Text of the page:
Years ago, I bought a used microwave. It was massive and heavy, so heavy that I couldn’t carry it by myself. I had to work out a schedule with a friend who could help me take it from my office to my apartment. It took several days of planning, canceling those plans, and then rescheduling.
Once the microwave was in my kitchen, I was complaining to another friend about all the hassle involved. “Next time,” she said, “don’t buy a microwave you can’t carry.”
At the time, I was quite annoyed with her lack of compassion. But as time passed, I realized there was a basic wisdom to her words that went beyond microwaves.
Now I’m not arguing against needing help every so often. We all do, but we can sometimes get so used to asking for help, we forget that we can solve many problems for ourselves. In fact, I hypothesize one of our society’s ills is that of learned helplessness, in which we’re always looking for rescuers.
I know of what I speak. In general, my preference is to be rescued. If there’s a mouse in my kitchen, I want someone to come kill it. If I happen to kill it in a trap myself, I’d like someone to come dispose of it. If my car needs fixing, I’d really like someone else to take it in to the mechanic. And the list goes on and on.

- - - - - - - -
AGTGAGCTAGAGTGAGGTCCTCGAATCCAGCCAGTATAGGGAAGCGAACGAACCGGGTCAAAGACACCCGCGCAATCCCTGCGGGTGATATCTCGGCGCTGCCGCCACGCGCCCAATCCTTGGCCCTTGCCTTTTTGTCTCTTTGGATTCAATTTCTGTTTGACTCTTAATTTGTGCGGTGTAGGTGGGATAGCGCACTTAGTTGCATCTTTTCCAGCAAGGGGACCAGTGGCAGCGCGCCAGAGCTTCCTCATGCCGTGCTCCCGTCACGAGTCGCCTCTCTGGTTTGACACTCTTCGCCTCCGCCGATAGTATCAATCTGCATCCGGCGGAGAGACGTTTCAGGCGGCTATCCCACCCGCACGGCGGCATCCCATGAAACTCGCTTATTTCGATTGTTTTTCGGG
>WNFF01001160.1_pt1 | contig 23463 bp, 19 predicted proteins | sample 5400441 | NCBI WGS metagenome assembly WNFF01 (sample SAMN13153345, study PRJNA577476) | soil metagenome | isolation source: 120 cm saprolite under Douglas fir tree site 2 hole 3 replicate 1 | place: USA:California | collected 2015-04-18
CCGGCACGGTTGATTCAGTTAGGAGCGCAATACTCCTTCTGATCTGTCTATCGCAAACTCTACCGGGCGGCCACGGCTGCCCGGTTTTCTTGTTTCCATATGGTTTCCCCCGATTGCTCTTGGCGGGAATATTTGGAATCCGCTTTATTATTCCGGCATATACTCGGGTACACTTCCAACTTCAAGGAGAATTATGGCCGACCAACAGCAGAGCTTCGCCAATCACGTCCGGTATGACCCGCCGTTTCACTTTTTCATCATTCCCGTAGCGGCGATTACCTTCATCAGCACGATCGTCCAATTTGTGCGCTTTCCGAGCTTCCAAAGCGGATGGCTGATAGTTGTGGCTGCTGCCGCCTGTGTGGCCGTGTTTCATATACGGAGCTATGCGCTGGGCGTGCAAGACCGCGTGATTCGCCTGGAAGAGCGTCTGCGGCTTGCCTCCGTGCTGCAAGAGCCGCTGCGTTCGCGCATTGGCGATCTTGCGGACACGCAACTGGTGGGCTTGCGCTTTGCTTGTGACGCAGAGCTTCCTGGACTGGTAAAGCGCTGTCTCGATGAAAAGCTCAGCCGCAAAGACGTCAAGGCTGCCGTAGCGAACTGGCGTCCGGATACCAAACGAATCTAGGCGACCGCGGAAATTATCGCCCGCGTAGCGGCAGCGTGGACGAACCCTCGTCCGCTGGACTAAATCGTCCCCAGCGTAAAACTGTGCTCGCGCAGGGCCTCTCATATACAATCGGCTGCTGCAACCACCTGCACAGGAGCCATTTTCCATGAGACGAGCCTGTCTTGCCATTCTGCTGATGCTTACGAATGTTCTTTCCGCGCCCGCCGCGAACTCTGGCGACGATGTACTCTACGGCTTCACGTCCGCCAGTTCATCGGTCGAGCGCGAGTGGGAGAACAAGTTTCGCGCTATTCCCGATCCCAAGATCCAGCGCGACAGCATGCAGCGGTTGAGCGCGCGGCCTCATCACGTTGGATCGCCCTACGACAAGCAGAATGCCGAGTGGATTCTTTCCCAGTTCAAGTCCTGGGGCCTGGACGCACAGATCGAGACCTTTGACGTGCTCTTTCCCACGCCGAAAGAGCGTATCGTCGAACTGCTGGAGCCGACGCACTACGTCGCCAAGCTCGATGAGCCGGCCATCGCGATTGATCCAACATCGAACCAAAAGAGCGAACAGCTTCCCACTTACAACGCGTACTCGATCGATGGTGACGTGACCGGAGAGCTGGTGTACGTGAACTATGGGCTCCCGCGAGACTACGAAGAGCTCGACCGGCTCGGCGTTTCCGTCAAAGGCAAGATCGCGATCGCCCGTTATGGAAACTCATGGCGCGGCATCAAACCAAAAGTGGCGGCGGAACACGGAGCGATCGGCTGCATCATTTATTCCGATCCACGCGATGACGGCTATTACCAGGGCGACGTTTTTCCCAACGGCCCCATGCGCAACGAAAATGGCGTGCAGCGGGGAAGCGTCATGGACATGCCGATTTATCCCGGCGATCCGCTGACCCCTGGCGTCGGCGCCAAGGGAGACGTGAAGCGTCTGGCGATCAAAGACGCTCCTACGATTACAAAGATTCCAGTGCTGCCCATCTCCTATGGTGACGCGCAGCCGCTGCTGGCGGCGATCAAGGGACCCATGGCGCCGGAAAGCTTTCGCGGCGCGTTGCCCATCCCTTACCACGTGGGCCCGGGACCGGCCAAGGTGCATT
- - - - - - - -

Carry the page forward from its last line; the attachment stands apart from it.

But fate often puts us in a position of not getting our preferences. So, like it or not and usually not liking it, I learned a little self-reliance. Perhaps the key moment came when I totaled my car about 800 miles from home. Alone in a strange town, I learned which grocery stores were within walking distance and how to judge how many groceries I could carry in my backpack. I did the same with a laundromat. And I managed to buy a new car, so I could get home at the end of the summer. (It certainly does narrow down the purchasing decision when you have to buy a car within walking distance of your apartment.)
There is something to be said for self-reliance. Although, as a good English major, I’d read Emerson’s essay, it wasn’t until self-reliance was forced upon me that I truly appreciated it. I don’t particularly ever want to be alone and friendless, but it’s nice to know that, dealing with reasonable problems of daily life, I can take care of myself.
And, yes, I carried my most recent microwave into the house by myself.